Saturday, June 07, 2008

Birds In Space


Birds In Space, acrylic on posterboard, airbrush technique with stencil forms, probably from the 1970s

In moving to my new house, and in sorting through my parents' belongings as we prepared for the move, and for putting my parents' old house on sale, we keep discovering many forgotten things. I have found a whole box containing art I had made many years ago, in my teens and twenties. There are many pieces in there I had forgotten about, or had lost track of. It turns out I gave a lot of my art to my mother, thinking it wasn't worth very much, and she had saved it all. She saved a lot of things, but in particular she saved all the creative work I gave her.

That was a point in my life when I felt like I was no good as an artist, had no talent for drawing, and not much technical ability. The truth is, of course, I was unfairly comparing myself, a beginner, with artists much more experienced and accomplished. In such comparisons, of course you're going to fall short.

Now I can look back at the art I made back then, and I think it actually looks rather good. It's not technically adept, but it has spirit and vigor. Sometimes I think the worst things art school and music school do to enrolled students is force all the spontaneity out of them. I look back at this early art of mine, which was made for no reason than to do it, and I like what I see. Are these great paintings? No; but they were made from honest exploration, not from a desire for fame. (Fame in the arts is something I have always believed to be more accidental than inevitable. Merit is demonstrably disconnected from fame.)

I have memories of my mother encouraging me to do more with art, with writing, with music; she encouraged me and supported me, in memory, especially when I was unsure of myself. It was a huge boost of confidence-building, one of the greatest gifts a parent can give a child. Then as now a lot of my art was misunderstood and occasionally feared and rejected. I have never been good at being dishonest in my creativity, I have always tended to go boldly into discomfort zones, knowing that I must do so, out of honesty, even when it scared me, too. Sometimes what I wrote and composed as a teenager and young adult made me feel very emotionally naked. I have a memory of my mother saying, in that firm tone of voice she could use: Listen! Who cares what other people think? You keep doing what you're doing, and ignore them. That took me many years to let sink in; I have probably been more aware than not of the reactions me art gives to other people. But I have also been willing, as always, to be honest in my art, and go into zones of discomfort because I must. This was never a desire to shock or titillate, never some kind of conscious rebellion. It has always been about following where the poem, or the painting, or the music, wanted to go: it has always been about where it takes me, not where I would have it go. My willingness to follow it wherever it wants to go is why I've ended up in discomfort zones.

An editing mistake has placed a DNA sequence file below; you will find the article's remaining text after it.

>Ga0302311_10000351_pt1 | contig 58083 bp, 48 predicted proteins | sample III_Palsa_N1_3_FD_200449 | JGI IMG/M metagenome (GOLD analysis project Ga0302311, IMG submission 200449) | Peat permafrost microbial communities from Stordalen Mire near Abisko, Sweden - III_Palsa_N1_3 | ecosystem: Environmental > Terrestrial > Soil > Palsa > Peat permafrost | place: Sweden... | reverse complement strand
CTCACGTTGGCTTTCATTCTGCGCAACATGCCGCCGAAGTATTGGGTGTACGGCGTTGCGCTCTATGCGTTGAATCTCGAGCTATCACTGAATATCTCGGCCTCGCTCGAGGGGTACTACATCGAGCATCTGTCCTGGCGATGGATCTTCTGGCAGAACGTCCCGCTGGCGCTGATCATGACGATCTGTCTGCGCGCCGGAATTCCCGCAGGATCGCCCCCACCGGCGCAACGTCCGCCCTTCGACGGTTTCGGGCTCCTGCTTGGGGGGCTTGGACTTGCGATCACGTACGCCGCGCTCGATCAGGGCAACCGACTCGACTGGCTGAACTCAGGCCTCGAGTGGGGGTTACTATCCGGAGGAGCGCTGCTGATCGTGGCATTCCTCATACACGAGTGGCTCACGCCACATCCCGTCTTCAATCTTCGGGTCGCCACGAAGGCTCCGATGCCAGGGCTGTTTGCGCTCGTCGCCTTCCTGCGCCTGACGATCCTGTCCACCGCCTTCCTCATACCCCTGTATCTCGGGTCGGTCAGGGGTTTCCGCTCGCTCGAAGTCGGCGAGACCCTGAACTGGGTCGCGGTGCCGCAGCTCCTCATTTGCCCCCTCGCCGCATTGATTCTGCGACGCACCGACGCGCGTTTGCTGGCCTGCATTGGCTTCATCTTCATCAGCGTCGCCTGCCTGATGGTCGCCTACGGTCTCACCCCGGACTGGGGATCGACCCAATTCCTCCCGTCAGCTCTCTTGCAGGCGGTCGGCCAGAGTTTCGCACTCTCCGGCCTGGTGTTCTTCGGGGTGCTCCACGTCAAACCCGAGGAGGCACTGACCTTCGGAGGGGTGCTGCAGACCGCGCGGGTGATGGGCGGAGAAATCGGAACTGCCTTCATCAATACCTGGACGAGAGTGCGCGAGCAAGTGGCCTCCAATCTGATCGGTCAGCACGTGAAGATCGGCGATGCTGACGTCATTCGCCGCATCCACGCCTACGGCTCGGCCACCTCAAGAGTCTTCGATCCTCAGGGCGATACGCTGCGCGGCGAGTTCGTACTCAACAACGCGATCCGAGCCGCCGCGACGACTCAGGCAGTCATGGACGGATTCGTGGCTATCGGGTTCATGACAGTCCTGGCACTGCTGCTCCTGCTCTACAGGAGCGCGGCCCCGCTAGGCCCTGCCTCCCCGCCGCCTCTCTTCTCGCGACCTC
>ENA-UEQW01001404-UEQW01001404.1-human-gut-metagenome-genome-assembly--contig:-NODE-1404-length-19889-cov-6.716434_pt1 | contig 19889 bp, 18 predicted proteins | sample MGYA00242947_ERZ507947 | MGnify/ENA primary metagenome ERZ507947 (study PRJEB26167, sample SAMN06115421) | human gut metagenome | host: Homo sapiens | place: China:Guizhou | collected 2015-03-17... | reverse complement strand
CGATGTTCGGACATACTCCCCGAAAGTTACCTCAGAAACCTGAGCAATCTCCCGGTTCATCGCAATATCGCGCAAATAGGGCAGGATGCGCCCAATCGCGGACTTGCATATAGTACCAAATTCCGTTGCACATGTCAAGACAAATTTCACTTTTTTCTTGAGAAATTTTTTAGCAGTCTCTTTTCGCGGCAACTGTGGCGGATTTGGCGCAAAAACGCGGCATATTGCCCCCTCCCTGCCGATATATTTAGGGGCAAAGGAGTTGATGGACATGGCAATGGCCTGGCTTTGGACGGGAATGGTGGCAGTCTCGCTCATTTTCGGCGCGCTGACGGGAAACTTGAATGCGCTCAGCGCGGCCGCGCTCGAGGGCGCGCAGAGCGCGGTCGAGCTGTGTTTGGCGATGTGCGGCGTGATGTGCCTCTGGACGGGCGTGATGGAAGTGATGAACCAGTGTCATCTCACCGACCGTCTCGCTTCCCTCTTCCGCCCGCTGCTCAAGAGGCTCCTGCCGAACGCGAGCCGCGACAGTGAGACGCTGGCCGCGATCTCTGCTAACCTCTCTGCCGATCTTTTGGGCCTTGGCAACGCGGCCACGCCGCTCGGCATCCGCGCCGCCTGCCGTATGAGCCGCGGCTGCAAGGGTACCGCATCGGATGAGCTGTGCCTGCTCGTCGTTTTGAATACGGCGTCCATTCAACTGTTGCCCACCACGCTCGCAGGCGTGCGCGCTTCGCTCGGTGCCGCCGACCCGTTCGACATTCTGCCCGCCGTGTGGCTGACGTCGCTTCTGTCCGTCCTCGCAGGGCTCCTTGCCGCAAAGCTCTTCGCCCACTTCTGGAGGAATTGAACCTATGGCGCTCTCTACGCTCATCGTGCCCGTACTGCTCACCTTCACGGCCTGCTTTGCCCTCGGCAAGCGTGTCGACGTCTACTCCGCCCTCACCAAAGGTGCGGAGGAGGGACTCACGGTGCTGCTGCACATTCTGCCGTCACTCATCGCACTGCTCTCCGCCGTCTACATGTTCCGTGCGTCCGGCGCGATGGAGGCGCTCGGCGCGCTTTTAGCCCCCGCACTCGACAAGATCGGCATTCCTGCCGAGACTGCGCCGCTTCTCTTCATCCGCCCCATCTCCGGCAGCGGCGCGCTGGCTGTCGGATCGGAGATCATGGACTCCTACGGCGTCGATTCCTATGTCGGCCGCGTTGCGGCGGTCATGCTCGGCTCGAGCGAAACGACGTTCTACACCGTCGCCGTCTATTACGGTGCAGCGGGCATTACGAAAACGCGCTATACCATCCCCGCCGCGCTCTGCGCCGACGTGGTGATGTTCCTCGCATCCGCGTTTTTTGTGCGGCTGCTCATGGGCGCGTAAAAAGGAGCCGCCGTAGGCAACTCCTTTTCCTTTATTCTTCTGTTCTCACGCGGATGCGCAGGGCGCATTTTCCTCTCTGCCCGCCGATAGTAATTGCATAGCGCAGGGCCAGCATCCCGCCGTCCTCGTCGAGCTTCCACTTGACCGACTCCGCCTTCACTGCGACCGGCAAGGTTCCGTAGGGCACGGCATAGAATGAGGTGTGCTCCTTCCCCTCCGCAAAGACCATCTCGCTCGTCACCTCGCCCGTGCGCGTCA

So, I am rediscovering an artistic period in my life that I had long since forgotten, or put behind me, and I am finding that I like a lot of what I see. Some of these old paintings are actually good. Most are not—but then, most painting is not, no matter who does it. All the same, I am enjoying this process of mining the archeological past of my own creative development. It's time, now that both of my parents have passed on, to re-assess all those old parts of my life, and look at them in the context of going forward, now, with my own life, freed of what no longer needs to hold me back. We can forgive what needs to be forgiven, of the past, and we can re-discover what was good and true, and bring that back into what we are now, as we move on. Perhaps this is all part of the grieving process, this reassessment and this rediscovery. But it is also part of letting go, and of healing.

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6 Comments:

Blogger Michael Mata said...

Just discovered your blog- pretty interesting stuff. I love your poems, insights and recollections. Keep up the great work Joe! (I know your name is not Joe).

9:27 PM  
Blogger John Ettorre said...

I love this piece, and I'm quite sure it's many times more impressive to look at in person. You're truly a gifted artist, Art.

10:54 AM  
Blogger Art Durkee said...

Michael—

Thanks very much, and welcome aboard!

Selamat datang!

11:33 AM  
Blogger Art Durkee said...

Hi, John—

Thanks for the kind thoughts. I dunno if I'm gifted, I just do what I do.

One interesting thing about discovering this cache of old art, has been to discover that some of my artistic concerns now were already present back then. I wonder how much the things we're deeply interested ever change, even if we improve as artists and writers? Sometimes I feel like I'm orbiting the same topics endlessly. Which is no bad thing, really; although I do watch out for overt repetitions.

11:36 AM  
Anonymous Flu-Bird said...

A magnifecent work of art it should be also in some museums

12:33 AM  
Blogger Art Durkee said...

Thanks very much.

8:39 AM  

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